BAGHDAD – The government Saturday blamed Al Qaeda in Iraq for killing a prominent Sunni lawmaker as leaders across the sectarian divide rallied together, deploring the murder and pledging to prevent a new wave of religious violence that once plunged the country to the brink of civil war.
Harith al-Obeidi, leader of the largest Sunni bloc in parliament, and his bodyguard were shot dead Friday as they left a Baghdad mosque after prayers. The gunman died when he triggered a grenade as he was chased by police and mosque guards.
No group claimed responsibility for the brazen attack, which could threaten efforts to reconcile the country's rival ethnic and religious communities.
The Interior Ministry spokesman, Maj. Gen. Abdul-Karim Khalaf, said evidence so far pointed to l Qaeda in Iraq, a Sunni terror network that frequently targets fellow Sunnis who speak out in favor of national reconciliation.
Al-Obeidi was also an outspoken champion of the rights of detainees, most of whom are Sunnis but also include Shiite militants.
The day before his death, al-Obeidi called on parliament to summon officials from the interior and defense ministries to respond to the allegations of widespread beatings and torture in Iraqi jails.
That raised suspicion that his slaying may have been linked to his campaign on behalf of detainees. Some politicians suggested Saddam Hussein loyalists may have been involved in a bid to undermine the government.
Whoever was responsible, the slaying of a figure who had been prominent in Sunni political circles for years raised the specter of renewed tit-for-tat sectarian killings in a culture steeped in a tradition of vendetta killings.
Fears of sectarian warfare have increased with a series of bombings this year against Shiite civilians. A car bomb Wednesday killed about 30 people in a small Shiite town near Nasiriyah that had largely been spared of violence.
Mindful of the dangers, the Iraqi parliament convened a special session Saturday to honor al-Obeidi with a nationally televised funeral service at Baghdad's Convention Center in the guarded Green Zone.
Speaker after speaker — Shiites, Sunnis and Kurds — took the podium to express their outrage over the killing, praise al-Obeidi for efforts on behalf of reconciliation and pledge to prevent a new sectarian war.
"Terrorism always targets those active people who are able to bring change," said Ali al-Adeeb, a Shiite lawmaker with close ties to Prime Minister Nouri al-Maliki. "In our political project, we seek change while terrorism wants to promote the former regime and the continuation of dictatorship."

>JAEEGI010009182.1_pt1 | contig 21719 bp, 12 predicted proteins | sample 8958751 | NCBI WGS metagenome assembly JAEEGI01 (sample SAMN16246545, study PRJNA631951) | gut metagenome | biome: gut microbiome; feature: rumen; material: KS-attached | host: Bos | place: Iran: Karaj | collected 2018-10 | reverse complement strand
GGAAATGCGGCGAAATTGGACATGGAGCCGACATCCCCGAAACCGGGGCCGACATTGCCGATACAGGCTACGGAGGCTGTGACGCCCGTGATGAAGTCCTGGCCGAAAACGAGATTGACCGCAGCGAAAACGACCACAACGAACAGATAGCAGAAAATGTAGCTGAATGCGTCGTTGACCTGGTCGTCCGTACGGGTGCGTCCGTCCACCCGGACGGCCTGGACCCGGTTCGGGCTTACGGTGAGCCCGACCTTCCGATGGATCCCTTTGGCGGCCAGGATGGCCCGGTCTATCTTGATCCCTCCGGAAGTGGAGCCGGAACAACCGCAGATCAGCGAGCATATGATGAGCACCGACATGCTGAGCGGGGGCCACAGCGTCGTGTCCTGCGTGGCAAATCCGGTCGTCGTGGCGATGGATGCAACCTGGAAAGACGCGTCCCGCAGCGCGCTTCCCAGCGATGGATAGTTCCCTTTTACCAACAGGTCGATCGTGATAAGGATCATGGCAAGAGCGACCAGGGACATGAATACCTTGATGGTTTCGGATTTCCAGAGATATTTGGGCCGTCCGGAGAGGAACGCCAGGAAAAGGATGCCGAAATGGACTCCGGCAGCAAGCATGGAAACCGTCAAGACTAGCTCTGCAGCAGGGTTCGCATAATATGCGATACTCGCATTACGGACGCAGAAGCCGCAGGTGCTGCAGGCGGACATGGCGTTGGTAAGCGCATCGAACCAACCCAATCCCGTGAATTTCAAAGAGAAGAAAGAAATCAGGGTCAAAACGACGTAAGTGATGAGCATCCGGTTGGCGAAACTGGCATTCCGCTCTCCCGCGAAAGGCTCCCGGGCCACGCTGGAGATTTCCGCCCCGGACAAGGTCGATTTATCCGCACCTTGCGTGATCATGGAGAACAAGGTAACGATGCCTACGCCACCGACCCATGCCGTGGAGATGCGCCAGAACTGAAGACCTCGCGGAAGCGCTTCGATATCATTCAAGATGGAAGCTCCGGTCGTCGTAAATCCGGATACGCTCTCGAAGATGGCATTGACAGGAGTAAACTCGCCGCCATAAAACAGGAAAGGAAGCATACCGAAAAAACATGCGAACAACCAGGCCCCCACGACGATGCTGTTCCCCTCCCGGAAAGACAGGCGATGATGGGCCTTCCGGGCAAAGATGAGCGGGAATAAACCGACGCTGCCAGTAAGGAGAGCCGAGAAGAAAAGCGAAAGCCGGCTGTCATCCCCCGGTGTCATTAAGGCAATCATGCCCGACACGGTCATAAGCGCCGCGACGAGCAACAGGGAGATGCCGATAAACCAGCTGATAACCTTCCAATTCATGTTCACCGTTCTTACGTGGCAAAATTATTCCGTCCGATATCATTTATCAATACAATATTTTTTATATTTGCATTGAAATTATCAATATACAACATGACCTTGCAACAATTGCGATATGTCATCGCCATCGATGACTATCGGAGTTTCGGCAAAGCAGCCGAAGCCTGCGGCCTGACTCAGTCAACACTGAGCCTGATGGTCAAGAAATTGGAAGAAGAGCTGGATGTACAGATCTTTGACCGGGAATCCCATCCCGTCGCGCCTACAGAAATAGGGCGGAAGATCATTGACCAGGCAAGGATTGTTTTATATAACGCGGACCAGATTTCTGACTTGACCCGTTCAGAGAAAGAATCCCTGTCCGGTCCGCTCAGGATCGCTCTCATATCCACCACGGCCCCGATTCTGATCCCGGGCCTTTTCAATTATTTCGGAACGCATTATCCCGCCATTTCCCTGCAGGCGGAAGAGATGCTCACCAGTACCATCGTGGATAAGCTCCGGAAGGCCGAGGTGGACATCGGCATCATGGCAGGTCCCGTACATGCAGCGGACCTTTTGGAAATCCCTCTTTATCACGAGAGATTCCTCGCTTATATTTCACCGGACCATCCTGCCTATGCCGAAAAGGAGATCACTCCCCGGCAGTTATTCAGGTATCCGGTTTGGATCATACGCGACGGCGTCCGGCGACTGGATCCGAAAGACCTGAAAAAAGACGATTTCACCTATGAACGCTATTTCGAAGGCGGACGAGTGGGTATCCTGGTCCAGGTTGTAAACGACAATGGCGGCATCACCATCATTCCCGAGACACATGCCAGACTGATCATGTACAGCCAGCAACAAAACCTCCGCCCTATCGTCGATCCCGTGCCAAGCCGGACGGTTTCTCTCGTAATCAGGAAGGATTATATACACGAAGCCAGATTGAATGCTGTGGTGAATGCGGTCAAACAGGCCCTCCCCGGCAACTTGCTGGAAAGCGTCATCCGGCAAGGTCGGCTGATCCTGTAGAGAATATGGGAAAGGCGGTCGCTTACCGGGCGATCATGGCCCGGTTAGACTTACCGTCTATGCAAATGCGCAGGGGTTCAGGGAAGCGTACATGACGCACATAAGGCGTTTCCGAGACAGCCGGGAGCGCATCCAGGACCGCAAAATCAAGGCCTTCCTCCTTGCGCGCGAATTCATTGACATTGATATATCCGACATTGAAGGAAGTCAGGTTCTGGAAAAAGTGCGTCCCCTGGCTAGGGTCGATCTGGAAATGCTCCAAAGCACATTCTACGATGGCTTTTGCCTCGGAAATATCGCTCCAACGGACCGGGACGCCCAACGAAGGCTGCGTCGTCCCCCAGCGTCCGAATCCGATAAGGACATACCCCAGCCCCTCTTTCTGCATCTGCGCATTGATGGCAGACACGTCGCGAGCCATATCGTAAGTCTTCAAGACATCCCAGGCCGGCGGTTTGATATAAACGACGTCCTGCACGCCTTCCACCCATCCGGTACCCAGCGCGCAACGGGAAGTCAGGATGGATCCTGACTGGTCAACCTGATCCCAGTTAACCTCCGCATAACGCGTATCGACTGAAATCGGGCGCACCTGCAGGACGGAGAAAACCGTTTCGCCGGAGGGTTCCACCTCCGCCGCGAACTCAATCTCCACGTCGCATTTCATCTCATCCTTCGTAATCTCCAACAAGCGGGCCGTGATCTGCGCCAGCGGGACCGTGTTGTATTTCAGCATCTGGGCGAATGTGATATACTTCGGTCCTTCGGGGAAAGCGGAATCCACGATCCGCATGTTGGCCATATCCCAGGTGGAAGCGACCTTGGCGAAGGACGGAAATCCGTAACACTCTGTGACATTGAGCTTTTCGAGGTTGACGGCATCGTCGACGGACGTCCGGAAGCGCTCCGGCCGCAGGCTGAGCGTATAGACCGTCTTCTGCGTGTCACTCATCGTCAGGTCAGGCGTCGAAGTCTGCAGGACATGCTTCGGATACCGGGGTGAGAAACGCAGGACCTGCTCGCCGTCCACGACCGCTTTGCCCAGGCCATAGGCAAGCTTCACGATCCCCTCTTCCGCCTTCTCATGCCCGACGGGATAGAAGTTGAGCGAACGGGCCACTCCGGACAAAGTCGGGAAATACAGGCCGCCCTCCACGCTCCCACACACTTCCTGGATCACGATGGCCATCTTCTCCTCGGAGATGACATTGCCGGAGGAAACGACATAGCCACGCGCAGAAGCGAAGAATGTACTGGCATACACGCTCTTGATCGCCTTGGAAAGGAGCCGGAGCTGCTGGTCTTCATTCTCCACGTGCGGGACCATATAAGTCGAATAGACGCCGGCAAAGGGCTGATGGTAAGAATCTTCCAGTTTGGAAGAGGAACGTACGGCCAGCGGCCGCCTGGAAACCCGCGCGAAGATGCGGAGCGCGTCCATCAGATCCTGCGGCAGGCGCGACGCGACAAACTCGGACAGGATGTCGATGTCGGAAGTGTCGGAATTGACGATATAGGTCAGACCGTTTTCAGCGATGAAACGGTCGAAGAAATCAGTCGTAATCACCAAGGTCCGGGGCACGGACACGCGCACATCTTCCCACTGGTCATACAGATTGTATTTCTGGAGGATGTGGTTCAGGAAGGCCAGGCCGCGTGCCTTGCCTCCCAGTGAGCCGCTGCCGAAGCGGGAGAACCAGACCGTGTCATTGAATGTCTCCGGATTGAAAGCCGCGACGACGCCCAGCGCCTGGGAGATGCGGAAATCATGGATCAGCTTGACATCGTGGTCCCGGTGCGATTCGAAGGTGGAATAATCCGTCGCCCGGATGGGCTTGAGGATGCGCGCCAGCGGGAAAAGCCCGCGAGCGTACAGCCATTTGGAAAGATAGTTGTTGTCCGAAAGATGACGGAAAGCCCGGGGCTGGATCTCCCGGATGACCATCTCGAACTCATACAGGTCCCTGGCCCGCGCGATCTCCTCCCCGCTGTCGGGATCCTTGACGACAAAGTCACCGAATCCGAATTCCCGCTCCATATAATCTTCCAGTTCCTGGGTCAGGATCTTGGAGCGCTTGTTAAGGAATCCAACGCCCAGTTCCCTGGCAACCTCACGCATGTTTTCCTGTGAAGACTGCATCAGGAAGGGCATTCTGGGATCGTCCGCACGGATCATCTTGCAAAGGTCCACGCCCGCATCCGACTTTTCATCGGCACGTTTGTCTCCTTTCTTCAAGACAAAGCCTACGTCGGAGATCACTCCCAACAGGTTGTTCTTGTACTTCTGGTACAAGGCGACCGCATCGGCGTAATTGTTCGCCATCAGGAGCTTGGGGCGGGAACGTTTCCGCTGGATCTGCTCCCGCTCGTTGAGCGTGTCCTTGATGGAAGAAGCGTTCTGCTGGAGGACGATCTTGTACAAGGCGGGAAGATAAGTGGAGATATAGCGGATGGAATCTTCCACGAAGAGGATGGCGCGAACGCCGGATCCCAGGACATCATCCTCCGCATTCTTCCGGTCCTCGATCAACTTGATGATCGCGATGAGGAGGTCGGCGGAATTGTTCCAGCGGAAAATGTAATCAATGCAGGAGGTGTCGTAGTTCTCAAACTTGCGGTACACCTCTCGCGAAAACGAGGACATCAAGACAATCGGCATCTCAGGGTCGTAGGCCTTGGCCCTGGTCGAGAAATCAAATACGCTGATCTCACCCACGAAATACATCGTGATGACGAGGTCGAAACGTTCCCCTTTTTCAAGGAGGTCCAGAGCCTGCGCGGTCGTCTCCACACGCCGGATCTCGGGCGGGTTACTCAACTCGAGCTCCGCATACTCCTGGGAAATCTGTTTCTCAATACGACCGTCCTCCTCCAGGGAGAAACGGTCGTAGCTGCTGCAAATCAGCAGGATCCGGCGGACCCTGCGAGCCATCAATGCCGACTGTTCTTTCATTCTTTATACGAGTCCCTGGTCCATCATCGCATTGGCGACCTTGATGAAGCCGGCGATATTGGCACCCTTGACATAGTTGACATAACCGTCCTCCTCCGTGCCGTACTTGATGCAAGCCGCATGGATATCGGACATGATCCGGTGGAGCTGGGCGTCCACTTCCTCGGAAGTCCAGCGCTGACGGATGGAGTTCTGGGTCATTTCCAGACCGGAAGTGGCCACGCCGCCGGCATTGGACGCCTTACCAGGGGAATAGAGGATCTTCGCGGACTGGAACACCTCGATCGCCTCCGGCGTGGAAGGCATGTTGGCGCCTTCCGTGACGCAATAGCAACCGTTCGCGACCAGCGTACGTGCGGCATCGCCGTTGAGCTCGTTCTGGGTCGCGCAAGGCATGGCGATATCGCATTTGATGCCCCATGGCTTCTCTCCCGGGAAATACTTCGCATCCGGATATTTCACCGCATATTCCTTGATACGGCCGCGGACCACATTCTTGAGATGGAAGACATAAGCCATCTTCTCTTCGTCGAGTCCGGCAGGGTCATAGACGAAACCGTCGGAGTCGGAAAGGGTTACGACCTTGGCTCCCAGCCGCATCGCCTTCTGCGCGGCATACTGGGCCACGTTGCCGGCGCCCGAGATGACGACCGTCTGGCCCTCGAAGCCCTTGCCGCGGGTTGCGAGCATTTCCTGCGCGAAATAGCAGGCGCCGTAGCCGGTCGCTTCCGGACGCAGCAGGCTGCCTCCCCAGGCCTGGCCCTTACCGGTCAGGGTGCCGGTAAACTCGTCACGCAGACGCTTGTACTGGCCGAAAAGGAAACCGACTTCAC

Al-Adeeb called on religious Muslims "to stand firm against a culture that encourages violence in the name of Islam."
Al-Adeed said prison staff included some Saddam loyalists, adding "it is our duty" to root them out "so that nothing of the former regime remains."
Shiite lawmaker Jalaluddin al-Saghir urged Iraqis to unite against a resurgence of violence, which has fallen sharply over the past two years.
"They think they can mess with the political process and those supporting it when the American forces leave," he said. "We have to improve the security forces ... to make it impossible for such killers and criminals to bring us back to square one of civil and sectarian wars."
Sunni lawmaker Dhafir al-Ani applauded al-Obeidi's political moderation.
"Al-Obeidi established a school of moderation inside the parliament," he said. "He expressed his position with courage and without any fear."
Following the services, an Iraqi military honor guard carried caskets of al-Obeidi and his bodyguard to the main Sunni cemetery near the Abu Hanifa mosque in northern Baghdad.
Al-Obeidi assumed leadership of the Iraqi Accordance Front — which holds 44 seats in the 275-member parliament — in May after his predecessor, Ayad al-Samarraie, became the parliamentary speaker. He was the fourth Iraqi member of parliament to be killed since the U.S.-led invasion in March 2003.
Also Saturday, the U.S. military announced that an American soldier was killed by a roadside bomb the day before in Baghdad. At least 4,312 members of the U.S. military have died in Iraq since the war started, according to an Associated Press count.
The U.S. Embassy said two more American contractors have been released from Iraqi custody, but two others remain in detention.
The Americans were released on bond late Friday, a day after a third contractor was freed, embassy spokesman James Fennell said. The five were detained by the Iraqis on June 3 in connection with an investigation into the stabbing death of another U.S. contractor, James Kitterman of Houston.
Fennell said Saturday that all five remain under investigation for an undisclosed case unrelated to the Kitterman killing.